As part of the exhibit, on December 6, MoCADA will offer a workshop for educators on using African arts to teach STEM, run by Rensselaer Professor Audrey Bennett.
The exhibit will be on view November 17, 2011 to February 25, 2012.

Sunday, January 22, 2012

Redefining Black Power: Reflections on the State of Black America

Eso Won Books
4331 Degnan Blvd., Leimert Park
L.A., CA 90008
(323) 290-1048 

The Pacifica Radio Archives' first book project, out February 15th, 2012. Join the conversation on the African American experience during the Obama presidency on Thursday February 2nd at Eso Won Books in Los Angeles.

Dr. Shani Byard Ed.D, Exective Director of Message Media Ed., School of Black Leadership in the Digital Age
Chris J. Hickey, Executive Director, Each One, Teach One

For more details go to

Barack Obama made history in 2008 when he became the nation's first African American president. His victory stood on the shoulders of black freedom fighters throughout history, but what has his presence meant for black America as we march towards the 2012 presidential election?

In its first book project, the Pacifica Radio Archives has teamed up with City Lights Books to produce Redefining Black Power: Reflections on the State of Black America. With contributions from Michelle Alexander (The New Jim Crow), Van Jones (former White House Green advisor and President of 'Rebuild The Dream') and Dr Vincent Harding (founder of Veterans of Hope and script writer for Dr. Martin Luther King, Jr. ), Redefining Black Power addresses some of the key issues for black america; mass incarceration, media portrayal, the role of black leadership, democratic participation and economic disparity.

Location: 4331 Degnan Blvd., Leimert Park, L.A., CA 90008 
Contact: Joanne Griffith /

Wednesday, December 28, 2011

"Sankofa" means don't be afraid to go back and get what you don't remember...For Kwanzaa and year around...from Spirit Dance Adornments Take a look at some of the other Adinkra inspired "Talking Adornments."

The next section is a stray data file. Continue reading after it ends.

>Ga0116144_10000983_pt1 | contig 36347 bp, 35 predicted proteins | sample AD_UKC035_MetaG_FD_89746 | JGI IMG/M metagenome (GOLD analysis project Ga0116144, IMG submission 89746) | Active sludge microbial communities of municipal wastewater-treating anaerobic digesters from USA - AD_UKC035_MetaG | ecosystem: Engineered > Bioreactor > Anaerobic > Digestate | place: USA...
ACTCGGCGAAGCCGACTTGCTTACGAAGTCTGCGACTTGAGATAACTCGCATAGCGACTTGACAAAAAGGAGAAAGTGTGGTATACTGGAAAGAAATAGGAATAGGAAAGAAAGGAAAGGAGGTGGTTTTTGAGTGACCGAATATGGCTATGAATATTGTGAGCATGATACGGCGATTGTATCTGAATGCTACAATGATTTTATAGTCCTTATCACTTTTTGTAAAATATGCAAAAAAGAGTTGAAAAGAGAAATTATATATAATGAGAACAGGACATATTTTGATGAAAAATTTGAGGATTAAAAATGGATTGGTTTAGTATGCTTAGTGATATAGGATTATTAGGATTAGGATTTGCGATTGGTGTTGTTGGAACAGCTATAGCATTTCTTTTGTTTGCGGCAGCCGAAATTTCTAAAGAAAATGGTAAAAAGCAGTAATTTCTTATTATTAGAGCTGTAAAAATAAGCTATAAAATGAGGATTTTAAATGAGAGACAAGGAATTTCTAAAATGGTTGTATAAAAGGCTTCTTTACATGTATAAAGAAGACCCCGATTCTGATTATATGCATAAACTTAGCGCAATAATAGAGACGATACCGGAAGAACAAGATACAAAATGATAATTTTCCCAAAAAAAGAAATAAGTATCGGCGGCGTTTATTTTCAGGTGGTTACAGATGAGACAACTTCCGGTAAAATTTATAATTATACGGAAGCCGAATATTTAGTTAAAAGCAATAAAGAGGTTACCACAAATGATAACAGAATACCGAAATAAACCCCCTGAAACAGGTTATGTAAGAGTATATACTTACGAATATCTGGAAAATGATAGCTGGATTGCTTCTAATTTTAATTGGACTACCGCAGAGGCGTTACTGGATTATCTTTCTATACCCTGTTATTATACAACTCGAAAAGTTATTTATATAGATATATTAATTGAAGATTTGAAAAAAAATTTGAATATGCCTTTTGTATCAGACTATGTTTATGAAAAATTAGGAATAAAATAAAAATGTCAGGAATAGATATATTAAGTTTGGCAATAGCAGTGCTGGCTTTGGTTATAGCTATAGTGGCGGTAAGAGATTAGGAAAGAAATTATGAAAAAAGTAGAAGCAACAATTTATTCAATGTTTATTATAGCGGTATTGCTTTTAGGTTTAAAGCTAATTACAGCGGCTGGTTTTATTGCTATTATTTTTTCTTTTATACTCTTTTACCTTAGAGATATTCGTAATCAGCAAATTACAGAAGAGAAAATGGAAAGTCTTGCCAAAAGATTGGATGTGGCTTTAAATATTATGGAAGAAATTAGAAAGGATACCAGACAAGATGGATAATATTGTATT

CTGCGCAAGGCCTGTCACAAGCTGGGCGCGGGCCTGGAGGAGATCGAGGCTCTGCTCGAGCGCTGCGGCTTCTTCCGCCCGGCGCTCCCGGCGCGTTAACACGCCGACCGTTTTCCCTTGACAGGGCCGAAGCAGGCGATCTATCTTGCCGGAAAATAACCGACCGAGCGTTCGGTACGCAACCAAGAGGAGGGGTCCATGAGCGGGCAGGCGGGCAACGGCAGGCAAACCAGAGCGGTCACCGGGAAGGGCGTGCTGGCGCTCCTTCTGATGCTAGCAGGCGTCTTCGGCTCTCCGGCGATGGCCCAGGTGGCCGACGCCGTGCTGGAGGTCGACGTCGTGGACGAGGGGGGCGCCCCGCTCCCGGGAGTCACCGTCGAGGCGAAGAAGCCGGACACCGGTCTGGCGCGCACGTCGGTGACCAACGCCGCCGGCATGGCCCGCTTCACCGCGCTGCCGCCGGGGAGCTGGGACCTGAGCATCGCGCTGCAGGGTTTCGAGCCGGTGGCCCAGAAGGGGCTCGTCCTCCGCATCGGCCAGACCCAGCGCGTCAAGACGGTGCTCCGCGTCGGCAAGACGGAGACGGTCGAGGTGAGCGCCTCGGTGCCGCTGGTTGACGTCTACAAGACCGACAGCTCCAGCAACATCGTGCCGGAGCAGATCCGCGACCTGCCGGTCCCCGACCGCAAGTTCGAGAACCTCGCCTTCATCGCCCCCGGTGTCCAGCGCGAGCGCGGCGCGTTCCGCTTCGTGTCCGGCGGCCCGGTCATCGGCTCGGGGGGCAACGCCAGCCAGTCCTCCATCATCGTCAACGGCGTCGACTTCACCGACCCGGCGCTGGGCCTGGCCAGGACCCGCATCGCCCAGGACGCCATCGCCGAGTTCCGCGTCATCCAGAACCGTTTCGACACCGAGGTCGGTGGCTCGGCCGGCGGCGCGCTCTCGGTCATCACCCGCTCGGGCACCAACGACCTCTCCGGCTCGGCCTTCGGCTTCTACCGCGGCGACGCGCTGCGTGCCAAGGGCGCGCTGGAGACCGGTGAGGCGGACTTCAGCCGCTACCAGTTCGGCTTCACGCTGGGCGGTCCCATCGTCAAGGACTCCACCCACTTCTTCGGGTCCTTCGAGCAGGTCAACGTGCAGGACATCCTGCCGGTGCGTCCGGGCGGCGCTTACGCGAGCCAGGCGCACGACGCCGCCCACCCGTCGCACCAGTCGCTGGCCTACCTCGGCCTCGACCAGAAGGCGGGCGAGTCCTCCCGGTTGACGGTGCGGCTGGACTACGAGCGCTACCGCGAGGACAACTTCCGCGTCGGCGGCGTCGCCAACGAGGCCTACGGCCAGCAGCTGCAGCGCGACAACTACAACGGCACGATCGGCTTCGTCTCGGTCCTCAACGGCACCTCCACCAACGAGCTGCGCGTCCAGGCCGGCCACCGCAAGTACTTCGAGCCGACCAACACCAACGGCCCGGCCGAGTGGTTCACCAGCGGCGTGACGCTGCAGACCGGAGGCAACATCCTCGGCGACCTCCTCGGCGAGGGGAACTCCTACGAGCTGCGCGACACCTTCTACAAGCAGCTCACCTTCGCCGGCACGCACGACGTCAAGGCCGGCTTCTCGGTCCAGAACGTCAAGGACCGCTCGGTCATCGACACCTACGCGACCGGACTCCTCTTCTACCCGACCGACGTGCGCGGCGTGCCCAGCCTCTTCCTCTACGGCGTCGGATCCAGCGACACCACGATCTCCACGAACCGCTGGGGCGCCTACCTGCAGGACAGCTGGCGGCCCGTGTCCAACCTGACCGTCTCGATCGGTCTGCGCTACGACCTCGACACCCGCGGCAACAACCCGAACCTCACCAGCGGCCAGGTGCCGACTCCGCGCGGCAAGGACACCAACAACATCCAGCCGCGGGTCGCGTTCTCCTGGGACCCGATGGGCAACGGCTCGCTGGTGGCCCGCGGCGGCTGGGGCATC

In this image the camera's light setting wasn't quite right, but the I'm including it because it best captures the sun lighting up the carnelian. The entire piece is made up of a carnelian ----- and a carnelian briolette from Turquoise Magpie, suspended from a brass frame. My client is going to hang it in her window. I call this piece Sankofa. It will make a gorgeous window and room display.

In the Adinkra African writing system of the Akan people of Ghanaand Corte ‘d Ivorie there is for me one symbol that recognize more than any other that life is transformational. That symbol isSankofa.

Of all of the intrepretaions I found regarding the concept of Sankofa, this text from W.E.B. DuBois Learning Center has resonance for me:
"se wo were fi na wosan kofa a yenki."
"it is not taboo to go back and fetch what you forgot".

expands on the ideas of memory and knowledge with the following;
The Akan believes that knowledge must have practical bearing on the conduct of life. This is portrayed by the aphorism: 

Nyansa nye sika na woakyekyere asie
Wisdom is not like money which may be kept in a safe; 
". . .one does not collect wisdom in a bag,
lock it up in a box
and then go to say to a friend,
"teach me something."

This secondSankofa piece is a pendant
of onyx and copper.

The idea I'm trying to work on is --our futures are not shackled by our past but given flight by knowledge of the past. Because the symbol is interpreted as two birds
or one bird flying in two directions
or a bird and an egg.
I see the concept of Sankofa as speaking to the multiple identities we wear, the multiple paths we can and do choose to travel and as a result the multiple possibilities we have when we allow ourselves to hear and see the past and the future from the position we exist in today.

Here are a few more images I’ve used to inform my work with wire and gemstones. I love the stylization of these image.